Review Summary: Big woozy energy
A few years ago I was feeling masochistic, so I watched an episode of Dave Grohl's 'Sonic Highways'. If you're unfamiliar, Davey G (as I like to call him) goes to various US cities and gets some form of inspiration... presumably from the city he's visiting. He then incorporates said inspiration (?) into a Foo Fighters song. The episode I watched featured New Orleans, and I excitedly waited to see what the rich cultural heritage of the Big Easy would be channeled into. A few seconds of processed brass on 'In the clear', it would seem.
Meanwhile, back in time in the year 2000, Danny Leo, lesser known brother of Ted Leo and creative force behind the Holy Childhood, released a short little gem that is literally drenched in beautiful brass, and still sounds like its own indie rock thing. Leo actually seems incredibly adept at soaking up influences and spitting them out in a shambolic brew. He caterwauls like an emo scenester, yet somehow escapes sounding like a confidence trickster fronting a blues band.
The Holy Childhood has a crazy loose jam energy, but mostly sticks to short songs that sound urgent and without any misplaced noodles. If that sounds a bit at odds, wait until you hear the cheerleader-esque backing vocals. Album centerpiece 'Emma Flood, My Best Friend' finally settles into that expansive space where everyone in the setup gets to musically wander around in a pashmina. The guitar peeks out from behind the brass, trading with delightful alacrity as the drums alternate between dust poofing out of a dropped cement sack, and a drunk guy forcing himself to stand up straight.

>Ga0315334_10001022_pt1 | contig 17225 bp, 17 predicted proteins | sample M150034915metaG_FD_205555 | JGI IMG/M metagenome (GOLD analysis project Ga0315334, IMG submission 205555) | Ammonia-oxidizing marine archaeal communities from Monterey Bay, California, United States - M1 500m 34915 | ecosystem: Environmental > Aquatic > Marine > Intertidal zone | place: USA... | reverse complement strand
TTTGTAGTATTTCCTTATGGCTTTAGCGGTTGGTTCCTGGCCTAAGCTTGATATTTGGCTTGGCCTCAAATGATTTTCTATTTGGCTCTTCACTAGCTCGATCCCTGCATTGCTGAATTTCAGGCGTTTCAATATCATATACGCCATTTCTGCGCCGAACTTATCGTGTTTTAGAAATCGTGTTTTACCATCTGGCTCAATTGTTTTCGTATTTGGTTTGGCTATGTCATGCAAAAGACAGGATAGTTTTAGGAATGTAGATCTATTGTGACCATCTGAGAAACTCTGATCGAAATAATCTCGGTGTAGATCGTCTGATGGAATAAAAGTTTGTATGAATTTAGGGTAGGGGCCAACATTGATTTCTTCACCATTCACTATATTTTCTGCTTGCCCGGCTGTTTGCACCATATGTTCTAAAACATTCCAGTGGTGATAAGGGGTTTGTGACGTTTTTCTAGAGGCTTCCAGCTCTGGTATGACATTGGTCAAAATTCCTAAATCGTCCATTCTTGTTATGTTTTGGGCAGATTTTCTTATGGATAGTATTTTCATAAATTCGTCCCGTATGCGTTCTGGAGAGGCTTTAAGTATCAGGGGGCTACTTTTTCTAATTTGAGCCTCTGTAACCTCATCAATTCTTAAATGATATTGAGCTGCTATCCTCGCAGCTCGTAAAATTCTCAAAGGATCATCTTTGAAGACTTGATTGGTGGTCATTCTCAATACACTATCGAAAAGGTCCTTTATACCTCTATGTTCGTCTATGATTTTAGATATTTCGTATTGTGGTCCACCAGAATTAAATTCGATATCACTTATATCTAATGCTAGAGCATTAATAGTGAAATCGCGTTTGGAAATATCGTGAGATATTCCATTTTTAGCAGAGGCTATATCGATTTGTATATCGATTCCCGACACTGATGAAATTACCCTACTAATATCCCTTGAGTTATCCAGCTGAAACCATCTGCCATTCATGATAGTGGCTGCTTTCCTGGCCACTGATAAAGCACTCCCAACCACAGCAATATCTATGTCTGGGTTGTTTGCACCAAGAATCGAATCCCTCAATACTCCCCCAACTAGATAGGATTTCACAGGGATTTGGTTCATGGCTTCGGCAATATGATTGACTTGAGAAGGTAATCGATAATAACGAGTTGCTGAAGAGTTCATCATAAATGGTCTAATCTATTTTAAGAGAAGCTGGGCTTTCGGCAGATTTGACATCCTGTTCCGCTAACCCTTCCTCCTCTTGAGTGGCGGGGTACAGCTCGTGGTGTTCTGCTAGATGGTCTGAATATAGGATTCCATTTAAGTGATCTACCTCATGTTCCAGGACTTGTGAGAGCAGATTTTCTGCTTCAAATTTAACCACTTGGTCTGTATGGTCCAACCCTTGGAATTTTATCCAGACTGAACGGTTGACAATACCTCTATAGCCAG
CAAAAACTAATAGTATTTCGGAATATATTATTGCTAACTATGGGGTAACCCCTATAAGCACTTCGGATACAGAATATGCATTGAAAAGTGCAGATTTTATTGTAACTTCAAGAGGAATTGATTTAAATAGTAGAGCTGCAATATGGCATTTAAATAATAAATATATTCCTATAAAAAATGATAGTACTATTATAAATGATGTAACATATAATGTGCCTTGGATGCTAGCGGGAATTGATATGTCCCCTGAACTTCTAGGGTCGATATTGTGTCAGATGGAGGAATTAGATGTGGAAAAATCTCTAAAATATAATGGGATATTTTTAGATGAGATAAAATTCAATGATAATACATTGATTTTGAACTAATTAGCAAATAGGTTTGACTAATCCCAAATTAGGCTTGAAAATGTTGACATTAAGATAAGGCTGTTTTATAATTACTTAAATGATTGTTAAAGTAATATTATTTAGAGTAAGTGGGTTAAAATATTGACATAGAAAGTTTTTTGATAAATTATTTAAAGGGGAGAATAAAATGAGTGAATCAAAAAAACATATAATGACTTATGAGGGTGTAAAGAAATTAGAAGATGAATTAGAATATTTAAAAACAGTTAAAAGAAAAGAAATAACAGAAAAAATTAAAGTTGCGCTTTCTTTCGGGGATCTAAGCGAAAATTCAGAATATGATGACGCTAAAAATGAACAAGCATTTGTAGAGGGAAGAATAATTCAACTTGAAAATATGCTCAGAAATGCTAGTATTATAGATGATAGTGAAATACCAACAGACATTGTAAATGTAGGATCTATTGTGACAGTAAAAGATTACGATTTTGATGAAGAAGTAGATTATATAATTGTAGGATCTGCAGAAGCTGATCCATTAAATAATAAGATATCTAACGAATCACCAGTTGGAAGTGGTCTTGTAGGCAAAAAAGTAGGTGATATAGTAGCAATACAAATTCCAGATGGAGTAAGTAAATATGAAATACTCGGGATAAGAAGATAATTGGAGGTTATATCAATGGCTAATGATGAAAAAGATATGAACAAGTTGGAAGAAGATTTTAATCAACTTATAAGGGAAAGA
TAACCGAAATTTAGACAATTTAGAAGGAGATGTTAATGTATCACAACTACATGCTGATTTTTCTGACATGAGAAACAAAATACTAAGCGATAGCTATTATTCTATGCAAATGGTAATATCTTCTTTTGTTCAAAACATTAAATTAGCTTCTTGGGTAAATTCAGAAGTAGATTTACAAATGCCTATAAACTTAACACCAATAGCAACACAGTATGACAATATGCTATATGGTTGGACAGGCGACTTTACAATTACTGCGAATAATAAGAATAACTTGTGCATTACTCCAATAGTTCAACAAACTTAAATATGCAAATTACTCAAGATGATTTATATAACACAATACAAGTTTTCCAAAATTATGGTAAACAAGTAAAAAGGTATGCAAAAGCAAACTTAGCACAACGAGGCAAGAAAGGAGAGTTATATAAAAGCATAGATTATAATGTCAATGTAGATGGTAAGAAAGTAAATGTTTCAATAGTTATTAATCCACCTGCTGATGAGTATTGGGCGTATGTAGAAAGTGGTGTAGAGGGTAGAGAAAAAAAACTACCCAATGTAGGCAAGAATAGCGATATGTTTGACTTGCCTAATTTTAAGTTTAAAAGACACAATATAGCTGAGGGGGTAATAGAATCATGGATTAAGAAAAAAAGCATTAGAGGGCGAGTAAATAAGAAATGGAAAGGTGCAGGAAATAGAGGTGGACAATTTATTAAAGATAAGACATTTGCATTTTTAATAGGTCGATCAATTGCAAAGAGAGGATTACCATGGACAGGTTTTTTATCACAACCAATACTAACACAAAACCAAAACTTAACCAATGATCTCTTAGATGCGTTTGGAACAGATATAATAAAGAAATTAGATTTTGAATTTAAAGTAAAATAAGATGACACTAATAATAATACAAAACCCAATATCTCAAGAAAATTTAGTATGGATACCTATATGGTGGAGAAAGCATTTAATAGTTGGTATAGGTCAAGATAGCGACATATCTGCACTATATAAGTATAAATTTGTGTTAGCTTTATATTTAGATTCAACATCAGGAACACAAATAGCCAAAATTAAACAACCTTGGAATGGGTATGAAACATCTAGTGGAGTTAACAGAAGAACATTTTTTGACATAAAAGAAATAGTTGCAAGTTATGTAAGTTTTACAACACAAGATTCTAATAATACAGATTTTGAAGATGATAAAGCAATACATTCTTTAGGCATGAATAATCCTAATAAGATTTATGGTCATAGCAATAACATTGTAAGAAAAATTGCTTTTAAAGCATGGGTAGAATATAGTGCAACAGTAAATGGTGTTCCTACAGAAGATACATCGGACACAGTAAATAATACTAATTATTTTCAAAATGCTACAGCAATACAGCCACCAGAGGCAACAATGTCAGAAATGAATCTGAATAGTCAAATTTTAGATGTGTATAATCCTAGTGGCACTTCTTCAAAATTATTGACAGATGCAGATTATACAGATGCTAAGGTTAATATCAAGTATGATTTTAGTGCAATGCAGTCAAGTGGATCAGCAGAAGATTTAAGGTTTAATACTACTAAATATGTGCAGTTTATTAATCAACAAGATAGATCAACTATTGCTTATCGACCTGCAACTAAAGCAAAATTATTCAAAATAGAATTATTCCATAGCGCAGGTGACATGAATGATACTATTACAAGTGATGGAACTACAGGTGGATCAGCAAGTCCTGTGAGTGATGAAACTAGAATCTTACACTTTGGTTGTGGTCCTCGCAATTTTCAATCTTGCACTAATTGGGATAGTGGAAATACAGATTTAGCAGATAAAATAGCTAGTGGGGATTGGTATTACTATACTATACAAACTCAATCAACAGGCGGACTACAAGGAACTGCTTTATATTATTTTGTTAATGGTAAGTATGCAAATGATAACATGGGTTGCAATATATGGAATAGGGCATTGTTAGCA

The best introduction to the woozy delights of this album would be 'Fat Tuesday Everyday', Leo's wailing offset by the sweet unison backup singing. At one point the drums stop and start to the fishing reel guitar licks. No shortage of ideas in the three and a half minutes, Leo finishes with a subtle rant like vocal that drifts into an almost big finish. It's as close to a mission statement as we're going to get before we're on to the next thing.
Honestly, I'm not sure what to compare this riot to. The characterful funeral lament of 'I'm going to the Aiport' segueing into night out call to action 'Narragansett Night Life' is like a blackout. It sounds like how I picture the idealised, imagined magic of New Orleans, but filtered by some guy who just drove through there on the way home to New Jersey. I'd be willing to bet there's no proper way to sequence this - the album sounds like it's tumbling up and down. Grab a bottle, put your arms around its shoulders, and sway down the main road together.